By staff writers

June 4, 2012 -- The lower their income, the less likely patients are to participate in cancer clinical trials, according to a study presented at the American Society of Clinical Oncology (ASCO) annual meeting, currently under way in Chicago.

Patients with incomes less than $20,000 were 44% less likely to enroll in clinical trials than patients with higher annual incomes. For patients with annual incomes of $20,000 to $50,000, the rate was 27%.

The cost of participating in a clinical trial was a key concern for 53% of patients with incomes less than $20,000, compared with 24% of patients whose income was more than $100,000 per year, according to presenter Dr. Kathy Albain, an oncologist and professor of hematology/oncology at Loyola University Medical Center.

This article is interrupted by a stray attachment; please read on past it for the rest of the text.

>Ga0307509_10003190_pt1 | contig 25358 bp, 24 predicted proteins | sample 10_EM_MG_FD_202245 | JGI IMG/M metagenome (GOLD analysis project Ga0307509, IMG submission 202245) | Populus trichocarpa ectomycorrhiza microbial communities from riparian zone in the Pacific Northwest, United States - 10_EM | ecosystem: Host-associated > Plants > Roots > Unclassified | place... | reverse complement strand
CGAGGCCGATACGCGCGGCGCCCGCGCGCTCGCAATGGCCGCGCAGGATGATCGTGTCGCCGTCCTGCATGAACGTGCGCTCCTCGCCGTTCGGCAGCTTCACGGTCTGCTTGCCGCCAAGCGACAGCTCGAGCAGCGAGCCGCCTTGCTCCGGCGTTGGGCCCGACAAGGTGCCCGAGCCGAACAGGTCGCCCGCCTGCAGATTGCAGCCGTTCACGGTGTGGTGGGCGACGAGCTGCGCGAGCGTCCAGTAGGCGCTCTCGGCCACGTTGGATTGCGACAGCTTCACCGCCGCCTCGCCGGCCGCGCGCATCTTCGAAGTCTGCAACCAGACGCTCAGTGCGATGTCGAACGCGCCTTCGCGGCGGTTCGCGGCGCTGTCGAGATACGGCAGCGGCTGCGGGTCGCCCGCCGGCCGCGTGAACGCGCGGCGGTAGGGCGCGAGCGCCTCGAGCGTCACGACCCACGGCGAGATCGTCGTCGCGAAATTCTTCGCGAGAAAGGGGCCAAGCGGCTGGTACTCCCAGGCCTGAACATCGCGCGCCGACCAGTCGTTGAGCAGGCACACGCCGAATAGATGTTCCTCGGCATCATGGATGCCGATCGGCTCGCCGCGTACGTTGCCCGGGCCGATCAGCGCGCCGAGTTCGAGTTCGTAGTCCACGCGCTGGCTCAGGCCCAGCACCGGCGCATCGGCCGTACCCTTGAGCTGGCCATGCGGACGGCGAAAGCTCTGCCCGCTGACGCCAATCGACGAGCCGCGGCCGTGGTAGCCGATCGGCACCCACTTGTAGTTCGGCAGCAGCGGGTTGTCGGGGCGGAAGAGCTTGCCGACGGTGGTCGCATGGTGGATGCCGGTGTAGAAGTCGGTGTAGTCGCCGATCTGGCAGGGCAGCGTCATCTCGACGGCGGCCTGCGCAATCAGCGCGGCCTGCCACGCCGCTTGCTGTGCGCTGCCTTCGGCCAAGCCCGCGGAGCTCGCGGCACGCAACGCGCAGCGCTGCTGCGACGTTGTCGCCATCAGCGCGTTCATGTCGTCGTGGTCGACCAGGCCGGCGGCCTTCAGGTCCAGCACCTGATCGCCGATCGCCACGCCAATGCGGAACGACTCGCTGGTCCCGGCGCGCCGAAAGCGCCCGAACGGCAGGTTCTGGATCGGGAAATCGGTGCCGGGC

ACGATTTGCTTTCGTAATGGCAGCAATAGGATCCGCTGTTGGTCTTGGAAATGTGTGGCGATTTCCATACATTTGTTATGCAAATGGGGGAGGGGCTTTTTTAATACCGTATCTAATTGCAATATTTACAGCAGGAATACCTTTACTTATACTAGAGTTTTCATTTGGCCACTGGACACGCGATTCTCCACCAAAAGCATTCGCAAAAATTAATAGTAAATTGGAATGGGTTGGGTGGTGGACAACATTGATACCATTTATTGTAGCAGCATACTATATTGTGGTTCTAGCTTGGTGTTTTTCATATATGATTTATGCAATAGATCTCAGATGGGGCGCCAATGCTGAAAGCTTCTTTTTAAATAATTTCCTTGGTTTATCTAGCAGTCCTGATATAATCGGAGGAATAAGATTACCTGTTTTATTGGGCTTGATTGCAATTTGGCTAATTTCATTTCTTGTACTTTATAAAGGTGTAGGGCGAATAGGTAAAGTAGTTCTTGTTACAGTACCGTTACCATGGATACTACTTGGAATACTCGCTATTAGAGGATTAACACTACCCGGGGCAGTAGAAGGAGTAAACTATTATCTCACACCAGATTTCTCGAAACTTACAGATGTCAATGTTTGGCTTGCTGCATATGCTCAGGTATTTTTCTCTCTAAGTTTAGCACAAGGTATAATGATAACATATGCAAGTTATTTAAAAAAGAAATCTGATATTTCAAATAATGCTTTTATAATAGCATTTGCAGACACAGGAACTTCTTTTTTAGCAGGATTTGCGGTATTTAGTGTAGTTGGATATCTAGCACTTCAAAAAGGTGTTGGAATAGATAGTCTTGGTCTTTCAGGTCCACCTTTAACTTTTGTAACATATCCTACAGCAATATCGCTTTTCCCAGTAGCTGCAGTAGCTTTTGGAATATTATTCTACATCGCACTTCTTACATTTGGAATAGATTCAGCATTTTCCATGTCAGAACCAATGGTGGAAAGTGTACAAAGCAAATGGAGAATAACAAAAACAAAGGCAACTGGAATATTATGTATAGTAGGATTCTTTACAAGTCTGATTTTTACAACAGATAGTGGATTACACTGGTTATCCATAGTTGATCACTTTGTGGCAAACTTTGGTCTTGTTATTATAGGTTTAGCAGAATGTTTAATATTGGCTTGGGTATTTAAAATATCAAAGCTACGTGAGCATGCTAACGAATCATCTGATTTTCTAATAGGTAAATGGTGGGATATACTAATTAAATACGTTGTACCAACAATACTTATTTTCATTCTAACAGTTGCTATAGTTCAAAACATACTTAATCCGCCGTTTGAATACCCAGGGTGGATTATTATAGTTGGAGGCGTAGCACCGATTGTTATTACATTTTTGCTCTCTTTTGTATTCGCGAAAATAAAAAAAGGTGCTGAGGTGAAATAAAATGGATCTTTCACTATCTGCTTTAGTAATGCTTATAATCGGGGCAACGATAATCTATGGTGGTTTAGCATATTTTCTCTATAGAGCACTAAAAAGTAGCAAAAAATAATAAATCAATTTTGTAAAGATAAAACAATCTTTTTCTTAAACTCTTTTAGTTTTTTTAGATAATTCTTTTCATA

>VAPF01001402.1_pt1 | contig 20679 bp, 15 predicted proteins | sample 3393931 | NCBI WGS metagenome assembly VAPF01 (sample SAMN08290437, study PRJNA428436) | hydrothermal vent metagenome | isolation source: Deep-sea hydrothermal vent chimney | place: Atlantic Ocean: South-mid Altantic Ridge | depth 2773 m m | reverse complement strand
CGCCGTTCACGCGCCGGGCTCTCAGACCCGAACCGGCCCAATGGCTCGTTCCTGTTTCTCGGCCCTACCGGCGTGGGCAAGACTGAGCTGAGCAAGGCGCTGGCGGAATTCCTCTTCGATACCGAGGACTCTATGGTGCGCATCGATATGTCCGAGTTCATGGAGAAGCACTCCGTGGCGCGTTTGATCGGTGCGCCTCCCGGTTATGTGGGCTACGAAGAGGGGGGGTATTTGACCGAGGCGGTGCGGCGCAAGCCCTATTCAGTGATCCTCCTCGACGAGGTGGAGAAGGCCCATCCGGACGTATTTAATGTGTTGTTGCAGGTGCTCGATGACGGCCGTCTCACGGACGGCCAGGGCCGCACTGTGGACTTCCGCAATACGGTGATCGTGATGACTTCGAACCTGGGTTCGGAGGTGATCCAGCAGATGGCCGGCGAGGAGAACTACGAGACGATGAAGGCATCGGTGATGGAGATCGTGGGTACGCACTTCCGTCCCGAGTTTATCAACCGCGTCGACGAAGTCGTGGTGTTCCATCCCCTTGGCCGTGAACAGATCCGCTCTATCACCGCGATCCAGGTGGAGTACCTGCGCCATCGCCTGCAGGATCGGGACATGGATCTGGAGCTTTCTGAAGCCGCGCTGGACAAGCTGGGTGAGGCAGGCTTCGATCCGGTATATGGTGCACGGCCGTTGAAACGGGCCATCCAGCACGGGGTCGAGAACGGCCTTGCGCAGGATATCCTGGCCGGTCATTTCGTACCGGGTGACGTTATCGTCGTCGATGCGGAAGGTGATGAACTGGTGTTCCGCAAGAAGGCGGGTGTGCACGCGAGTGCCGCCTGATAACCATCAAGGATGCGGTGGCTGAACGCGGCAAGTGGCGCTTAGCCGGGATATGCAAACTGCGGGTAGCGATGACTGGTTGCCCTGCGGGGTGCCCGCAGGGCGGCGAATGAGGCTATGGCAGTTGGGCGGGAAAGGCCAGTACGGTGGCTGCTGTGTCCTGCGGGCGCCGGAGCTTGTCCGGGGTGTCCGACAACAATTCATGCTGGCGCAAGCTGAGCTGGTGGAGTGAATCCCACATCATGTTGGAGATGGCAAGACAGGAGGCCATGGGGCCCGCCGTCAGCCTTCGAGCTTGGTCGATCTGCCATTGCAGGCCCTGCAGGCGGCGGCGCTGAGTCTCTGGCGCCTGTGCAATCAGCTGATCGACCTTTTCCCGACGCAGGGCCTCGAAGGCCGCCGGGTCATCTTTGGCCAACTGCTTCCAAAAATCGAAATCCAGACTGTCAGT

She chaired the committee that developed and designed the study, which was a collaboration between the Southwest Oncology Group (SWOG) and patient education services and market research company NexCura.

Albain and co-researchers designed an online survey of 5,499 patients who were newly diagnosed with breast, prostate, lung, or colorectal cancers. Overall, 9% of these patients participated in clinical trials. Income was the only socioeconomic or demographic factor that was significantly associated with study participation.

Copyright © 2012

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